It is very difficult to comment. I should be clear about what I mean by "action": when you are glorifying the war, you start enjoying the adventures of war. Not maybe the violence, not maybe the bloodshed but you start being fascinated by how it functions, how it works, glorifying all this. I am definitely rejecting all that in this film. You have to deal with violence. You need to show violence sometimes. I am not simply opposed to showing any violence in film. You just have to use it in a very different way, so it is not possible to enjoy the violence in the film. It should affect you in such a way that you reject that violence.

You have also said that you wanted to examine "emotional isolation in a world where war, peace and God have become abstract notions." How does God figure in this equation? Even the title of your film in English is The Forsaken Land. Forsaken by whom? By God? And if so, could it be said that your film is a kind of prayer?

Yes. When you see the film, one thing you feel is the absence of spirituality. There is no belief in anything. That is when you start to feel empty, to turn to God for help. One of the characters says that she should die in a land where God exists. That is exactly because it has been abandoned, it has been forsaken by all kinds of spiritual beliefs. It does not have any dialogue with that. Whom does one turn to for belief?

In a country like Sri Lanka, there is very much belief in Buddhism or Hinduism or Christianity or whatever, but still this landscape is missing spiritual belief and faith, so it is a kind of prayer, yes, you are right, and I am asking to whom can we turn for help.

The only other time that God is explicitly invoked in the film is when the soldier says that being in a helicopter smoking a joint is like "being fucked up the ass by a god", and is then reprimanded by his friend for blasphemy, in response to which the soldier defends himself by pointing to his acts of piety. What is the relation to the sacred that you wanted to evoke here?

When the soldier says that, he is trying to explain how he enjoys being in the air, flying. On the other hand, he definitely has a connection with his belief in a god. He wants to have a much closer conversation with God, or to have a much closer relationship with God. He tries to say in his own way that he could make love to God, to have something physical with God. That is how he tries to express his desire. So I tried to say when you really badly need something for your spirituality, when you need to believe, when you need to do something, when you need much more than what you have, I think you start to ask questions. When you want to believe in God, that is the point at which you can think, "I am ready to make love to God."

Have you seen the film Teorema by Pasolini? It is a story about how God suddenly comes to the city, to one very bourgeois family. They have a young man, who starts being in love with everybody, and the whole family starts going crazy, and they start to feel guilty about how they live. Then suddenly this young man goes missing and the family starts searching for him all over the world. They start going crazy, in fact.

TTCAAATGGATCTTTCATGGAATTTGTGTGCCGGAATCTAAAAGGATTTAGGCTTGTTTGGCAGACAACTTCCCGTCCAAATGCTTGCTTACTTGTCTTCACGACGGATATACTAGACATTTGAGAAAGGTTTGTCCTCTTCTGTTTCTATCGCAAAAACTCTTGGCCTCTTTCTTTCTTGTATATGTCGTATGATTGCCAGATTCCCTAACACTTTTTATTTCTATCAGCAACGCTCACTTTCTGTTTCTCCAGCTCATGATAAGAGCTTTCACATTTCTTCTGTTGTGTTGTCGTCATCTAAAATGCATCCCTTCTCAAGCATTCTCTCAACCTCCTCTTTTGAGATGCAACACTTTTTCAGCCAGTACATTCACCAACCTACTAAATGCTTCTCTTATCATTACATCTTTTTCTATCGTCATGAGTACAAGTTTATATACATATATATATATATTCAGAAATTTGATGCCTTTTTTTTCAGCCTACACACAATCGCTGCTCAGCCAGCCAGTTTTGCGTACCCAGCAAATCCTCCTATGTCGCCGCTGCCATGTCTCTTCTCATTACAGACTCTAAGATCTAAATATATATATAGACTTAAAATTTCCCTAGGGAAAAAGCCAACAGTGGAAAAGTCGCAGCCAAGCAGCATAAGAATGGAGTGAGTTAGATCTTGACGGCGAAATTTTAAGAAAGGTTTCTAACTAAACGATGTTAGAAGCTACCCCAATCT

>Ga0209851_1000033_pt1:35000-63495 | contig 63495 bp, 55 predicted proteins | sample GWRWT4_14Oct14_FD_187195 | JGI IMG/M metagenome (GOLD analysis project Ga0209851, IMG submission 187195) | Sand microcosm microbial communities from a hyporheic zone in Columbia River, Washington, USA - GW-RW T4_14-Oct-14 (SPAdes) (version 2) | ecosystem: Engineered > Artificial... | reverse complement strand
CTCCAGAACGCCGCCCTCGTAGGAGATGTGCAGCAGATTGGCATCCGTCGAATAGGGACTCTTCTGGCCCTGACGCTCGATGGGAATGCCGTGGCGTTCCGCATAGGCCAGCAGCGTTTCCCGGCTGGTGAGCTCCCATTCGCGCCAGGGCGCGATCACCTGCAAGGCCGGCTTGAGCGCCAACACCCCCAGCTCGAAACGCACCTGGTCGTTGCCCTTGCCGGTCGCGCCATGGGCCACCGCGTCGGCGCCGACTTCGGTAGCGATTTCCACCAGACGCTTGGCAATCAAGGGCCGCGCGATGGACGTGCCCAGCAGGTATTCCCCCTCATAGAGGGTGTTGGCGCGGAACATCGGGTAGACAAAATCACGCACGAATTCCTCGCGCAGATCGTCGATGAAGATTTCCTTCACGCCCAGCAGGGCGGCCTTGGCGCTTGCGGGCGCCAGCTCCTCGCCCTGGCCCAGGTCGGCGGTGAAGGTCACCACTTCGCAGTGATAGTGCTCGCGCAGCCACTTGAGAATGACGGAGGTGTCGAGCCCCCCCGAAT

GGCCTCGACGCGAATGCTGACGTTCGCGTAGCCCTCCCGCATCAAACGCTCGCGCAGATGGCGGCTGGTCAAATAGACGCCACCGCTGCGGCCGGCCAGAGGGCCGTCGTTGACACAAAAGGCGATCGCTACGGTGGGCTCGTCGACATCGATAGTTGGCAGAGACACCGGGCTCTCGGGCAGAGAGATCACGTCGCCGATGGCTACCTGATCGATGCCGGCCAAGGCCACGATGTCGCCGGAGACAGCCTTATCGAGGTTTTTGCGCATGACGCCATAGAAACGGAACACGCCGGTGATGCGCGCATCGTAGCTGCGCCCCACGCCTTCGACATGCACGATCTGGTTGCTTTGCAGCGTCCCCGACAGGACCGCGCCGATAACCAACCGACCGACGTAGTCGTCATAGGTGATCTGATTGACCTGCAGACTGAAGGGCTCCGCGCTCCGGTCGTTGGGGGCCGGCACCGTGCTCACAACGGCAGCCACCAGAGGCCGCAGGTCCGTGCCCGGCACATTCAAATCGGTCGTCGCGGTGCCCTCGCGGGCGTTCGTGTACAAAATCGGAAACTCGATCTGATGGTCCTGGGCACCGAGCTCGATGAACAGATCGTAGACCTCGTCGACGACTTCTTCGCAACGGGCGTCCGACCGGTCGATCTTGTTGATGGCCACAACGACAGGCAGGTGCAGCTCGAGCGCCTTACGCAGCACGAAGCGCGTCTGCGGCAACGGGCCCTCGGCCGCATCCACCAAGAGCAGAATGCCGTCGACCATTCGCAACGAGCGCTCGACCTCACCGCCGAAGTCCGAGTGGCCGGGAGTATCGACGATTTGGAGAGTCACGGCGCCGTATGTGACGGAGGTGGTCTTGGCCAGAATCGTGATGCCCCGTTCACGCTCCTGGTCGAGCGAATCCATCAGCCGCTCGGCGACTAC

So I thought of something like this. When you really badly need something, you start to think in very abstract ways. For example, if I want to see my father, and if my father rejects me, someone whom I respect a lot, a point will come when I think I am going to attack him, but only to be in love with him, to be close to him. So it is something like this that the character expresses.

So in the film, the character with the lack of spirituality is asking in a very provocative way to be close to God. He badly needs this connection.

Do you see your work as overtly political?

Not at all.

Do you think other people might see it that way?

Well, as far as I know now, I think it is very unfortunate that where we come from, a country like Sri Lanka, or Asian countries in general, everybody in the West expects our work to be ideological or explains our work in a political way. So this is a sad thing. European filmmakers, or Western filmmakers in general, are just seen in terms of the art they produce, whereas the work of filmmakers from anywhere else in the world is always seen politically or ideologically. Why not in terms of art? This is unfortunate.

Who are the main influences in your work?

I am going to list some people, but none of them are considered political filmmakers. That will also clarify what I was saying before. I have been very much inspired by the work of Andrei Tarkovsky and Ingmar Bergman and Satyajit Ray and Paolo Pasolini. These few filmmakers are very important to me. And of course other contemporary filmmakers who I really admire: Abbas Kiarostami, Tsai Ming-Liang, Ritwik Ghatak. I like all kinds of filmmakers, but these are the main ones. More than anyone else I think I am inspired by Ghatak.

What tradition of filmmaking do you see yourself as belonging to, if any?

I know that when I start to write, or when I start to think about a film, I know I have a thousand things behind me, all sorts of ideas and theories, filmmakers, all coming like ghosts behind me. Still I don't have any kind of tradition that I am going to follow in my work. Sometimes they can appear, I don't know how they are going to appear though, which kind of tradition is going to command me to do my work. I am totally free and am just writing and making films.

What projects are you working on now?

Right now I am writing another feature film that will be shot in Sri Lanka at the end of this year, hopefully in December 2006 or January of 2007. Then I have another proposal from New York City. We are still in negotiations; we don't know how it will end up.

Interview conducted by Nermeen Shaikh of Asia Society.